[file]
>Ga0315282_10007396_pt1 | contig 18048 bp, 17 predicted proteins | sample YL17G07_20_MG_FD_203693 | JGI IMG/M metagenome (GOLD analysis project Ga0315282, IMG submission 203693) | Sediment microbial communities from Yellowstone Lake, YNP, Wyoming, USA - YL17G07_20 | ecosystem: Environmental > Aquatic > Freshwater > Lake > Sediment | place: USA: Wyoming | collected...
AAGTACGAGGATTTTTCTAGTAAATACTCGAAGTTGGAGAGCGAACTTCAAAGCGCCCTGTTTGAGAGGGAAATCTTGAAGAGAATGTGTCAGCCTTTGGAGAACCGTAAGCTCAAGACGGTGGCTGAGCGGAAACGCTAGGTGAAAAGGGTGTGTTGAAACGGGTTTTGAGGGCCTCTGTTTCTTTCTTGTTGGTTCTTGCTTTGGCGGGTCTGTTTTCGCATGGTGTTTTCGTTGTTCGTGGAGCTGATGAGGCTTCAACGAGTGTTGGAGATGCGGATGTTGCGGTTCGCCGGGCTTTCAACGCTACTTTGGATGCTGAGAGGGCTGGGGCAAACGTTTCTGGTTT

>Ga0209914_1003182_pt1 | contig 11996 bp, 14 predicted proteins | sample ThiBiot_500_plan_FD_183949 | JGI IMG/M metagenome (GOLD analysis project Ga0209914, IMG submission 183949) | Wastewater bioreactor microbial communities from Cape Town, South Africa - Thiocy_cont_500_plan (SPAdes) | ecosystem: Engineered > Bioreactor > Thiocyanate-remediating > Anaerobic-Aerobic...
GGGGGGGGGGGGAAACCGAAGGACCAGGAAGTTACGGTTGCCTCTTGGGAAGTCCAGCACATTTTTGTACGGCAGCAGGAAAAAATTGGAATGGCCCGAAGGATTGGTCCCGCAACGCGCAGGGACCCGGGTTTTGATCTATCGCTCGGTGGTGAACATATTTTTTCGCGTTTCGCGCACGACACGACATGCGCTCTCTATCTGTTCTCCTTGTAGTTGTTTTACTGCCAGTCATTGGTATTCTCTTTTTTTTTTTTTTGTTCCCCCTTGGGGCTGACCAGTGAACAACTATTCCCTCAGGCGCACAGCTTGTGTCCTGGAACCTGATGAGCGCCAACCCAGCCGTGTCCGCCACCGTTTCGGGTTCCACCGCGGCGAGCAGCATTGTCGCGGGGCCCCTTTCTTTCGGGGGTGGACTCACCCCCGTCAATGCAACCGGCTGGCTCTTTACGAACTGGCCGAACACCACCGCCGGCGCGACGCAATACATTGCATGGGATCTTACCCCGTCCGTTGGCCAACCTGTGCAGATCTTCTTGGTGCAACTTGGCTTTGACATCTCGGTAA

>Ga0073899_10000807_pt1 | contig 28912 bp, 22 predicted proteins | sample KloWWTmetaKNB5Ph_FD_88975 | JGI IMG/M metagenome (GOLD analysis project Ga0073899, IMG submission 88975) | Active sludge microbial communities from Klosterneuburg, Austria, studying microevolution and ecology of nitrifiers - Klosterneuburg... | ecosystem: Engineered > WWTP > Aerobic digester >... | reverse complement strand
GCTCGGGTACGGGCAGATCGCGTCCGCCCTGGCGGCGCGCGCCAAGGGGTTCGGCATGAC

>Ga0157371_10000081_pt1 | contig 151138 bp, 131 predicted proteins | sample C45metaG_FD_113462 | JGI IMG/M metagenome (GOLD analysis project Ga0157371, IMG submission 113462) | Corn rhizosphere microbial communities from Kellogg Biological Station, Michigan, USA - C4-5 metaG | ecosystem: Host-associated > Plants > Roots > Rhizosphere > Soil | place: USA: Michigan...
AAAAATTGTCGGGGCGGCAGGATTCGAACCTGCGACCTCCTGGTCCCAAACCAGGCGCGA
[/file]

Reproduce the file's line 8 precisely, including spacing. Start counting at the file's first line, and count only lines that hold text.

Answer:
AAAAATTGTCGGGGCGGCAGGATTCGAACCTGCGACCTCCTGGTCCCAAACCAGGCGCGA